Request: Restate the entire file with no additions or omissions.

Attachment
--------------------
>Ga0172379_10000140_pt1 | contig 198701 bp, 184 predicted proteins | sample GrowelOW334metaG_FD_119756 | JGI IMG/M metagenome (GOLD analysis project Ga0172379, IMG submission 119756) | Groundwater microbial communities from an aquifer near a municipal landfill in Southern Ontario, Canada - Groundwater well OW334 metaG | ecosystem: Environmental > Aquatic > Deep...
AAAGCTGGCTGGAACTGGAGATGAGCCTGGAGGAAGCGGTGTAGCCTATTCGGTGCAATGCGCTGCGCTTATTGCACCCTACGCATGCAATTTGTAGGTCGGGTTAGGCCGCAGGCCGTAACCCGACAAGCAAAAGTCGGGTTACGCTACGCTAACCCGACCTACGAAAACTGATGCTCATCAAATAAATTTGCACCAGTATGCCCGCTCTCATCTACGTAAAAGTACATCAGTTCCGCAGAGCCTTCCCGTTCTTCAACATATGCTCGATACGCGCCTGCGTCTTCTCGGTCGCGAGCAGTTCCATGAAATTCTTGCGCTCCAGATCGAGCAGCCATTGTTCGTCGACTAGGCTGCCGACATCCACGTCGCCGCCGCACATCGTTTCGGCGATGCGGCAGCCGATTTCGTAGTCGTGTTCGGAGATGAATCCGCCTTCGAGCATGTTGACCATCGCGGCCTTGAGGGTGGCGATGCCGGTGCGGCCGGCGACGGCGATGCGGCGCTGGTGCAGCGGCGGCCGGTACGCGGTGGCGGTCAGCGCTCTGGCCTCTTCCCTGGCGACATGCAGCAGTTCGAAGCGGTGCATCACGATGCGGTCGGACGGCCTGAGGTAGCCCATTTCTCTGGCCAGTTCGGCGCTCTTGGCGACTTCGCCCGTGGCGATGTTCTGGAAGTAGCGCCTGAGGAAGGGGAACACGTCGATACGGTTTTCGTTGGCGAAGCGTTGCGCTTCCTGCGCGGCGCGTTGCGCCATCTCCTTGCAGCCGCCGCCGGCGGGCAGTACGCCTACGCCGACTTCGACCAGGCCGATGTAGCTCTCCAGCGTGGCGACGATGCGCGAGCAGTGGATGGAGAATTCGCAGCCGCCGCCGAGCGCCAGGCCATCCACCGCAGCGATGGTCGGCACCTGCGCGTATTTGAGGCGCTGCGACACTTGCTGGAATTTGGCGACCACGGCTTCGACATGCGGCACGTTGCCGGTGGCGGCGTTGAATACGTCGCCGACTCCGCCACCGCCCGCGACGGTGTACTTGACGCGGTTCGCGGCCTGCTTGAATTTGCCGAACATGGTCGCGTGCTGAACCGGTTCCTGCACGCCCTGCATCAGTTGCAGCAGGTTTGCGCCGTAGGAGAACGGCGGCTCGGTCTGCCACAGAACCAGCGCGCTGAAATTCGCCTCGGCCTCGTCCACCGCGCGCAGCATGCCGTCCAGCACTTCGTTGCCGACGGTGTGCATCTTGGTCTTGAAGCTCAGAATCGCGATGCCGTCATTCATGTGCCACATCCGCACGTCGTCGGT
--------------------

>Ga0172379_10000140_pt1 | contig 198701 bp, 184 predicted proteins | sample GrowelOW334metaG_FD_119756 | JGI IMG/M metagenome (GOLD analysis project Ga0172379, IMG submission 119756) | Groundwater microbial communities from an aquifer near a municipal landfill in Southern Ontario, Canada - Groundwater well OW334 metaG | ecosystem: Environmental > Aquatic > Deep...
AAAGCTGGCTGGAACTGGAGATGAGCCTGGAGGAAGCGGTGTAGCCTATTCGGTGCAATGCGCTGCGCTTATTGCACCCTACGCATGCAATTTGTAGGTCGGGTTAGGCCGCAGGCCGTAACCCGACAAGCAAAAGTCGGGTTACGCTACGCTAACCCGACCTACGAAAACTGATGCTCATCAAATAAATTTGCACCAGTATGCCCGCTCTCATCTACGTAAAAGTACATCAGTTCCGCAGAGCCTTCCCGTTCTTCAACATATGCTCGATACGCGCCTGCGTCTTCTCGGTCGCGAGCAGTTCCATGAAATTCTTGCGCTCCAGATCGAGCAGCCATTGTTCGTCGACTAGGCTGCCGACATCCACGTCGCCGCCGCACATCGTTTCGGCGATGCGGCAGCCGATTTCGTAGTCGTGTTCGGAGATGAATCCGCCTTCGAGCATGTTGACCATCGCGGCCTTGAGGGTGGCGATGCCGGTGCGGCCGGCGACGGCGATGCGGCGCTGGTGCAGCGGCGGCCGGTACGCGGTGGCGGTCAGCGCTCTGGCCTCTTCCCTGGCGACATGCAGCAGTTCGAAGCGGTGCATCACGATGCGGTCGGACGGCCTGAGGTAGCCCATTTCTCTGGCCAGTTCGGCGCTCTTGGCGACTTCGCCCGTGGCGATGTTCTGGAAGTAGCGCCTGAGGAAGGGGAACACGTCGATACGGTTTTCGTTGGCGAAGCGTTGCGCTTCCTGCGCGGCGCGTTGCGCCATCTCCTTGCAGCCGCCGCCGGCGGGCAGTACGCCTACGCCGACTTCGACCAGGCCGATGTAGCTCTCCAGCGTGGCGACGATGCGCGAGCAGTGGATGGAGAATTCGCAGCCGCCGCCGAGCGCCAGGCCATCCACCGCAGCGATGGTCGGCACCTGCGCGTATTTGAGGCGCTGCGACACTTGCTGGAATTTGGCGACCACGGCTTCGACATGCGGCACGTTGCCGGTGGCGGCGTTGAATACGTCGCCGACTCCGCCACCGCCCGCGACGGTGTACTTGACGCGGTTCGCGGCCTGCTTGAATTTGCCGAACATGGTCGCGTGCTGAACCGGTTCCTGCACGCCCTGCATCAGTTGCAGCAGGTTTGCGCCGTAGGAGAACGGCGGCTCGGTCTGCCACAGAACCAGCGCGCTGAAATTCGCCTCGGCCTCGTCCACCGCGCGCAGCATGCCGTCCAGCACTTCGTTGCCGACGGTGTGCATCTTGGTCTTGAAGCTCAGAATCGCGATGCCGTCATTCATGTGCCACATCCGCACGTCGTCGGT